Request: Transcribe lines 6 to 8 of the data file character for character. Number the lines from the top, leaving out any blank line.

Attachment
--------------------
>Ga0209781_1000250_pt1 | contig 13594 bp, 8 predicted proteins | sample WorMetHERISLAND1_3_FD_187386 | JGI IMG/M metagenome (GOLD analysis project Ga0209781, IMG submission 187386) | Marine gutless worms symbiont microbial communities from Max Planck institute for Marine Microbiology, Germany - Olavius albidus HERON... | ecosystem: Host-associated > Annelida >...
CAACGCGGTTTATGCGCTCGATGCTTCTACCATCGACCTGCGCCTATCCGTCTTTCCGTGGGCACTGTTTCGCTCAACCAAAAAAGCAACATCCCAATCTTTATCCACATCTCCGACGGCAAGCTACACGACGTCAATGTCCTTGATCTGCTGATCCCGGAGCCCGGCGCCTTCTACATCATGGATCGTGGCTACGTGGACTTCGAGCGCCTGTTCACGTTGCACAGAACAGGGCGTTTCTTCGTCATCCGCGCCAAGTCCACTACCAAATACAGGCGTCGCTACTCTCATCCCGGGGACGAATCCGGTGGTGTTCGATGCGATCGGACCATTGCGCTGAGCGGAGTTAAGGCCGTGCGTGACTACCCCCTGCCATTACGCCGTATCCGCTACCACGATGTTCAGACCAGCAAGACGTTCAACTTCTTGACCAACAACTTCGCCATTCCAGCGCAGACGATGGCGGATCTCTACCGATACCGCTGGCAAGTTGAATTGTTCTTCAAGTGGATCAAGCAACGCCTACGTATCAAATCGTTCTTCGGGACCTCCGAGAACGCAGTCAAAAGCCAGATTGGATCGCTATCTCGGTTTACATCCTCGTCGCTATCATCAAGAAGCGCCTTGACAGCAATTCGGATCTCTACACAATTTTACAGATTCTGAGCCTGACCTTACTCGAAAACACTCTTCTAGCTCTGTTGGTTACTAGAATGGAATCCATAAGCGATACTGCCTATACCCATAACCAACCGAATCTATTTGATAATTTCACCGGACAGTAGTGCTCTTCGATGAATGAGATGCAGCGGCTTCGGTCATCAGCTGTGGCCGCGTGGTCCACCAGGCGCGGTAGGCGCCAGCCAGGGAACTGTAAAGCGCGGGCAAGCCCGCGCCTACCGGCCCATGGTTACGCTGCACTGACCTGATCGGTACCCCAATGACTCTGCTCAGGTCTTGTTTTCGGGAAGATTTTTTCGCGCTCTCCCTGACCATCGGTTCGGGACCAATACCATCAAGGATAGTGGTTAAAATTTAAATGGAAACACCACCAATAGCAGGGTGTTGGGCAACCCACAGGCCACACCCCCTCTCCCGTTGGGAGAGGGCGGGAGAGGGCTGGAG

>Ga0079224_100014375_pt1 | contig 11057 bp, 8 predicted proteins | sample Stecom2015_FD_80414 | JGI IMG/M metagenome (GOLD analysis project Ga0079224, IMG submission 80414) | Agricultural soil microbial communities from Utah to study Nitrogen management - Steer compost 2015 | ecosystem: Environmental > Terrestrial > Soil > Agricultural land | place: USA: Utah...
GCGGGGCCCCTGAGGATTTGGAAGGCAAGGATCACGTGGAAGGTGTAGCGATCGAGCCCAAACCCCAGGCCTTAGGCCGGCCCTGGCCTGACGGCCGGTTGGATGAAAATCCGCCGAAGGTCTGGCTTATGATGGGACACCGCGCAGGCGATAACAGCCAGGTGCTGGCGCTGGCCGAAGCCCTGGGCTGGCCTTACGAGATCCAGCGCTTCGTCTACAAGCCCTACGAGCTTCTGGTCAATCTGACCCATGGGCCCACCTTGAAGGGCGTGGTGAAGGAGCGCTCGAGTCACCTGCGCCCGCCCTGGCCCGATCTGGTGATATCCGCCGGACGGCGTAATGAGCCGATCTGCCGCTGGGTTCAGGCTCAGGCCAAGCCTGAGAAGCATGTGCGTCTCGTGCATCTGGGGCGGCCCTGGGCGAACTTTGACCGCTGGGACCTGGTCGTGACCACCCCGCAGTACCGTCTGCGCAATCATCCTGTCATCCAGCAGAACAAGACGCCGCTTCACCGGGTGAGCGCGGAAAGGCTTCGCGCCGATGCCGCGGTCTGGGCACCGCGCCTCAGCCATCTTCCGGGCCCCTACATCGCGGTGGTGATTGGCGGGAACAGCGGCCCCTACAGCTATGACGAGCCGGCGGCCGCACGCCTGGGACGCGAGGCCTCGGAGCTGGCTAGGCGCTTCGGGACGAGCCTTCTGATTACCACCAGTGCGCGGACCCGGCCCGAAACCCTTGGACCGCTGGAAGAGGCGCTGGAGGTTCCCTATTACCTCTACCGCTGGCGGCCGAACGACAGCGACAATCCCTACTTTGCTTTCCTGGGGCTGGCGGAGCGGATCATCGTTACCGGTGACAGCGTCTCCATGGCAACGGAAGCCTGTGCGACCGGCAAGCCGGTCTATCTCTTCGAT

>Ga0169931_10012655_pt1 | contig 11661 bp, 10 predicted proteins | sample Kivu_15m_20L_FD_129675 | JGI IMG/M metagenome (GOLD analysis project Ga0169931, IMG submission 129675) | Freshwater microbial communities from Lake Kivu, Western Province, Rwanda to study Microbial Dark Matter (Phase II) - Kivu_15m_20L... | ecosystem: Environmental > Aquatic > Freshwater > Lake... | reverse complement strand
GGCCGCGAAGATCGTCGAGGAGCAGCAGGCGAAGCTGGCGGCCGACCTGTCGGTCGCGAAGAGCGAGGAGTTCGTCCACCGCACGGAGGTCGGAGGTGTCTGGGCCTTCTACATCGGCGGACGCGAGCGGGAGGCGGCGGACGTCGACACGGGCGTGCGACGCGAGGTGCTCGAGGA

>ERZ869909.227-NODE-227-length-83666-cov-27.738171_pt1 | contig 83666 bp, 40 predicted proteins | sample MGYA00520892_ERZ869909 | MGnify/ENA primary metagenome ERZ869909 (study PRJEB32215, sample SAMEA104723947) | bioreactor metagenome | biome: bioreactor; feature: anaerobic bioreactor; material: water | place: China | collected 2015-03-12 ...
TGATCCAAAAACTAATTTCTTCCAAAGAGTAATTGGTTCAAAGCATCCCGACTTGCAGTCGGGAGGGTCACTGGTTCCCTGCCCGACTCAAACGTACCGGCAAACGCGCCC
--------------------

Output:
GGCCGCGAAGATCGTCGAGGAGCAGCAGGCGAAGCTGGCGGCCGACCTGTCGGTCGCGAAGAGCGAGGAGTTCGTCCACCGCACGGAGGTCGGAGGTGTCTGGGCCTTCTACATCGGCGGACGCGAGCGGGAGGCGGCGGACGTCGACACGGGCGTGCGACGCGAGGTGCTCGAGGA

>ERZ869909.227-NODE-227-length-83666-cov-27.738171_pt1 | contig 83666 bp, 40 predicted proteins | sample MGYA00520892_ERZ869909 | MGnify/ENA primary metagenome ERZ869909 (study PRJEB32215, sample SAMEA104723947) | bioreactor metagenome | biome: bioreactor; feature: anaerobic bioreactor; material: water | place: China | collected 2015-03-12 ...
TGATCCAAAAACTAATTTCTTCCAAAGAGTAATTGGTTCAAAGCATCCCGACTTGCAGTCGGGAGGGTCACTGGTTCCCTGCCCGACTCAAACGTACCGGCAAACGCGCCC